Leadership Skills

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Learning for a Living

We need to learn at work, but it’s costly and time consuming, and we worry we might be found lacking. What if we can’t pick up the skills we need? Further, most organizations are not as hospitable to learning as their rhetoric suggests. Part of the problem is that we seldom acknowledge that it doesn’t just happen at work — it is work. Employers can better support learning, and individuals can do it more effectively, by understanding that there are two types of learning and that each needs its own space.

The Five Bestselling MIT SMR Articles of 2019

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This year’s bestselling articles examine perennial challenges for leaders and organizations. From predicting how technology will impact markets and outcomes to creating successful frameworks for strategic decision-making, this collection of articles gives managers practical insights for leading in an age of uncertainty and disruption.

How Vigilant Companies Gain an Edge in Turbulent Times

In fast-changing business environments, companies need to stay vigilant and watch for threats from both internal and external sources. The most vigilant companies use systematic approaches to determine where to look for — and how to explore — potential disruptions.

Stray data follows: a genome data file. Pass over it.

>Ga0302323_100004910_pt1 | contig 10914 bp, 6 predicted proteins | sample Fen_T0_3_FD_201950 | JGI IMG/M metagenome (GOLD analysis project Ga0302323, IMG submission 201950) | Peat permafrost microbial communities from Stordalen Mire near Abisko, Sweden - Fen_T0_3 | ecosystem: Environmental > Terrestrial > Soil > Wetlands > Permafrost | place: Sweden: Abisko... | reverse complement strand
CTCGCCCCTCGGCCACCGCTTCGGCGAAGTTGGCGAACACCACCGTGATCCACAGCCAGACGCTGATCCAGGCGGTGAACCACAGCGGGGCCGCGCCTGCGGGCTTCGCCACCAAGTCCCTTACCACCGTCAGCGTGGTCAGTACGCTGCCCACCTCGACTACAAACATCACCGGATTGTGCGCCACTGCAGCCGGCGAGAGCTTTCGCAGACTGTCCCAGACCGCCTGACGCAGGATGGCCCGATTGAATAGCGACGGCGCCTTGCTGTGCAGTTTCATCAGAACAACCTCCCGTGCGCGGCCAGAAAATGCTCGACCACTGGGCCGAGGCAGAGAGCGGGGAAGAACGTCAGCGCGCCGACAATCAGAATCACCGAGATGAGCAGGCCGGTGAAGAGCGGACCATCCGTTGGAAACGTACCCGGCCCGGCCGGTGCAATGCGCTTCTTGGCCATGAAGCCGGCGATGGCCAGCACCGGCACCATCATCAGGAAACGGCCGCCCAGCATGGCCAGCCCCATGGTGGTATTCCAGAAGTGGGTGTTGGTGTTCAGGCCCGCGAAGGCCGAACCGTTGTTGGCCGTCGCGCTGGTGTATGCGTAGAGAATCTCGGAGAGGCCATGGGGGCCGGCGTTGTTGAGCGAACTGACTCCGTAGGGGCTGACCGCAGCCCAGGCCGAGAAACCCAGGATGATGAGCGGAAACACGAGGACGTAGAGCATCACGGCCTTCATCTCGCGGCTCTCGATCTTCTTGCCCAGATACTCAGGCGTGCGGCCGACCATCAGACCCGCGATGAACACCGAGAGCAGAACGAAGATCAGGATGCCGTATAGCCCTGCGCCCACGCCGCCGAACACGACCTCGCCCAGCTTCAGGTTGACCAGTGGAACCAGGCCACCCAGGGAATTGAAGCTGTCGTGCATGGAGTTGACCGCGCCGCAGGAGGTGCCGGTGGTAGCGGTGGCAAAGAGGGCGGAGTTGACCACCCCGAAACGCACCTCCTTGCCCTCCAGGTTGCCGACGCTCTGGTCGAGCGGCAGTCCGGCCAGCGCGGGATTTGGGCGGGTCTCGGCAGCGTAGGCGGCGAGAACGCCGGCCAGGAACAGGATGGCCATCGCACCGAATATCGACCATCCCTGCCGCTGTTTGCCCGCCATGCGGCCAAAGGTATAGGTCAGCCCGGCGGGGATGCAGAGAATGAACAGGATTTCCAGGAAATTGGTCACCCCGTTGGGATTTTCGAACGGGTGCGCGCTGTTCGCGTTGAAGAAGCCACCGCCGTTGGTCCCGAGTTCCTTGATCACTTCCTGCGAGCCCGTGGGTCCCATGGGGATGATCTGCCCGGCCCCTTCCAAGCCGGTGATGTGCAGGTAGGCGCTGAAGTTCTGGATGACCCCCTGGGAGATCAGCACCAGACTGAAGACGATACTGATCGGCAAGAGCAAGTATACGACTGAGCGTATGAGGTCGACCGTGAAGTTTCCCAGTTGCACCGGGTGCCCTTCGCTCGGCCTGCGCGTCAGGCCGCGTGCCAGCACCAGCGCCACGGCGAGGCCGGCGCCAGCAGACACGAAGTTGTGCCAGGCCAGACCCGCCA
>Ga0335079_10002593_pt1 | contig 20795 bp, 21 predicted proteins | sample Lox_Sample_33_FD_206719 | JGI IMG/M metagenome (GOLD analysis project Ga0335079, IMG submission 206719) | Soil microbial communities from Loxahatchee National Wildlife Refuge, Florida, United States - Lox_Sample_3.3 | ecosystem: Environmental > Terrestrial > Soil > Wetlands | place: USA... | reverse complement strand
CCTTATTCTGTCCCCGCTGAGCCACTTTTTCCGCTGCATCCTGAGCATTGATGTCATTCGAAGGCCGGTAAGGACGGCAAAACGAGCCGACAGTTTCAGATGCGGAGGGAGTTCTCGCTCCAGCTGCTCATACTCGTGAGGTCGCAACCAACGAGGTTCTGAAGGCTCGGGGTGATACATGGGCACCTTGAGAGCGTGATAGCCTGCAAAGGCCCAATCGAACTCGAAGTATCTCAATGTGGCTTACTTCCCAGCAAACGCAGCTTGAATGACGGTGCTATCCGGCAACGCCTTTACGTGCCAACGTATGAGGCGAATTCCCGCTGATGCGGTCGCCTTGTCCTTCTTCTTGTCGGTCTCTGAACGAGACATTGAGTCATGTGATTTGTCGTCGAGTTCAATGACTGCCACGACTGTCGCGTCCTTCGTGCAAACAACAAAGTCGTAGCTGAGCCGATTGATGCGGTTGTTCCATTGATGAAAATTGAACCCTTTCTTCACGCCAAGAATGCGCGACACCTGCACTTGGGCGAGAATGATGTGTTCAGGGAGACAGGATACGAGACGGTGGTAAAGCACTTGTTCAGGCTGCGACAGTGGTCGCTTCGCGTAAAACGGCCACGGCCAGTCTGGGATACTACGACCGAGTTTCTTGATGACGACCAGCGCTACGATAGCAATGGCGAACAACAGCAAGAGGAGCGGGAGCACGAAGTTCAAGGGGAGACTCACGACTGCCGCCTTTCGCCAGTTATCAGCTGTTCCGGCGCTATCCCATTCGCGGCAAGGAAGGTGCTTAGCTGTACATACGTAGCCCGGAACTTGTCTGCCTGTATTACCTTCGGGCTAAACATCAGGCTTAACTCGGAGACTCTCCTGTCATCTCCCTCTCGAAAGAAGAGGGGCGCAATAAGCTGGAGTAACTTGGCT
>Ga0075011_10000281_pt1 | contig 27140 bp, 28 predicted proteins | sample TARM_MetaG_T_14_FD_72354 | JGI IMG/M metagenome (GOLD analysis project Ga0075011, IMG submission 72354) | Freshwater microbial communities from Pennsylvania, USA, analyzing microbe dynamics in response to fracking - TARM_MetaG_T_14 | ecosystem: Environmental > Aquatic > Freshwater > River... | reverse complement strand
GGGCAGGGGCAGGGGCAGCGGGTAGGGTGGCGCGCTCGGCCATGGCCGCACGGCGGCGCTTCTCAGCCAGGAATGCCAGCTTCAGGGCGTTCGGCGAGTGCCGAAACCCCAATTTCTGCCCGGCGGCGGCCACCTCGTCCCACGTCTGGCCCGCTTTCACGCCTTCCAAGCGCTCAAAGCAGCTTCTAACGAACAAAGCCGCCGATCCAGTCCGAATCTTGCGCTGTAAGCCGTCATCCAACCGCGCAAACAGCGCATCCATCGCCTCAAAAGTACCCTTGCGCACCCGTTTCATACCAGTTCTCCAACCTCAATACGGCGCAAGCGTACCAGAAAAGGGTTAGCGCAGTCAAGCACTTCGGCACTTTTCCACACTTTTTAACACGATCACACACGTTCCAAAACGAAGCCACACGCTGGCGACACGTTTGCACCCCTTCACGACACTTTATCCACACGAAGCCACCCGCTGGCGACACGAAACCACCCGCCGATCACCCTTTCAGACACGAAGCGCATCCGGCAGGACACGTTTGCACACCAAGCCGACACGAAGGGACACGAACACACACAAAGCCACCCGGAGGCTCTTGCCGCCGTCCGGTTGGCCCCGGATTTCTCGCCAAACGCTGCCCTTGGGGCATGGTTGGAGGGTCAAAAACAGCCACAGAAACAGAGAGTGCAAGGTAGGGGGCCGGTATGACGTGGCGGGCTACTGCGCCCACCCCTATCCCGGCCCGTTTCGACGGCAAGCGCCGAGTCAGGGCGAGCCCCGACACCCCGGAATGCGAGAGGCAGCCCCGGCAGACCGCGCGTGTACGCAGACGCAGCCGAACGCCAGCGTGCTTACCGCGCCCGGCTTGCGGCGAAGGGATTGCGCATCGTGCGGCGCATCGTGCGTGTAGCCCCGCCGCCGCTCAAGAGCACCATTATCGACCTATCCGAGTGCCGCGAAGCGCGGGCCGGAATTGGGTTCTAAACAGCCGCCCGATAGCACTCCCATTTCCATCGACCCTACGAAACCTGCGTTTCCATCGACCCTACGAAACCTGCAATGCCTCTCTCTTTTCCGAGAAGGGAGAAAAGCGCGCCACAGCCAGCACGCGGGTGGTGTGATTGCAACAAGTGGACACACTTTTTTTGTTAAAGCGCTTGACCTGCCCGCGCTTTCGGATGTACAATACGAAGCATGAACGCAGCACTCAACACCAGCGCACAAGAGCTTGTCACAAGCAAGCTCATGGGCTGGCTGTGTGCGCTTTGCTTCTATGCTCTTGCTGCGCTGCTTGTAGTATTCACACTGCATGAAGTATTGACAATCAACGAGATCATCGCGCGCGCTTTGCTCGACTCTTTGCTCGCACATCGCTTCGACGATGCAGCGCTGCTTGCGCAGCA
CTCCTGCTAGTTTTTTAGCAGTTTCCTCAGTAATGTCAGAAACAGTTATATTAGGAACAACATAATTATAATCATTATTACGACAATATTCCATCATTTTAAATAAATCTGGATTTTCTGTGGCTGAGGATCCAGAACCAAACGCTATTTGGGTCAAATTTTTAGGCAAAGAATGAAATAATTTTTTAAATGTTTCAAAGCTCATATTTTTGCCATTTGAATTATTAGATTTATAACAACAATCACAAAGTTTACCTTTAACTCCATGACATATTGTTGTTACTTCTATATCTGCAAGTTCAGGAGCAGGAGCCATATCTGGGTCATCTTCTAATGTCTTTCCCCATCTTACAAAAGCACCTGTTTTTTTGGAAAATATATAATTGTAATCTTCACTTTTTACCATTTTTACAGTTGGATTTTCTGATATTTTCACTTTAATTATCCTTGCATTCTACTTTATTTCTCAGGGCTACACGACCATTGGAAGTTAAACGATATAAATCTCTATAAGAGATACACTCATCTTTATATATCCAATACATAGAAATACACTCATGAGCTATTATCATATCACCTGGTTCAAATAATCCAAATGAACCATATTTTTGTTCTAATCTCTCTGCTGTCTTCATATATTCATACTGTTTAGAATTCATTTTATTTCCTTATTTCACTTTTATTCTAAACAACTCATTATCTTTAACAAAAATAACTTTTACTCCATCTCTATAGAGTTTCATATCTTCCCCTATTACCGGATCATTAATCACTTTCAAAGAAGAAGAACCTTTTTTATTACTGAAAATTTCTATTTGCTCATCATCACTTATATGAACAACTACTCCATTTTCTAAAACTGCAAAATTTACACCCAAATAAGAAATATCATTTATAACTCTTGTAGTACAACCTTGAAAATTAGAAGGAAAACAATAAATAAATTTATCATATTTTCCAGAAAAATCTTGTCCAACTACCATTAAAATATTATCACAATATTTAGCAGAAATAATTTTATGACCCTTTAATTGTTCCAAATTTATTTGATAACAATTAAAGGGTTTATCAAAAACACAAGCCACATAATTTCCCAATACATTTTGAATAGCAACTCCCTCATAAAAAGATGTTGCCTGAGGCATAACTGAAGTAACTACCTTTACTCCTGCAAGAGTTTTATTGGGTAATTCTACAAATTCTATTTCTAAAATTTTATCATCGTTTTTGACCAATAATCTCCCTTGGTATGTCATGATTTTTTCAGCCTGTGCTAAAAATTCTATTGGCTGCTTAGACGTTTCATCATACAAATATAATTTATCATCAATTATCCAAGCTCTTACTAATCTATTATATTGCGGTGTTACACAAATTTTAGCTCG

Employee Emotions Aren’t Noise — They’re Data

Within organizations, emotions reveal not just how people feel but also what they think and how they will behave. Emotional culture gets communicated non-verbally in people’s facial expressions, vocal tone, and body language. You see it expressed by the people around you, including—or even most of all—managers. For companies, emotions are an important lever for improving employee satisfaction and productivity.

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What Does It Mean to Lead?

Are management and leadership entwined in a digital world? Or are they distinct activities, one more important than the other? Can you be closely involved in day-to-day operations, as data-driven tools allow and encourage, without watching and directing employees’ every move? How do you cede top-down control without courting chaos? And how do you eliminate entrenched practices that obstruct change? Experts wrestle with these questions and share their perspectives on how leadership is evolving.

How Tech CEOs Are Redefining the Top Job

About a quarter of high-tech companies are run by CEOs who double as inventors. Through patenting and publishing activity, such leaders contribute their own expertise to their companies’ innovation and production efforts, even as they steer their respective ships. This hands-on approach may sound like a distraction from strategic thinking, but it’s the future for top leaders across many sectors, not just tech — and it is already upon us.

Leading Remotely

Digital tools make remote teams possible, but it’s not easy to wrangle an increasingly distributed workforce. Leaders must grapple with problems in several key areas: communication, project management, talent development and management, and reliable access to technology. Still, those who take steps to harness the strengths of remote work while minimizing the drawbacks will find themselves with a highly motivated, invested team.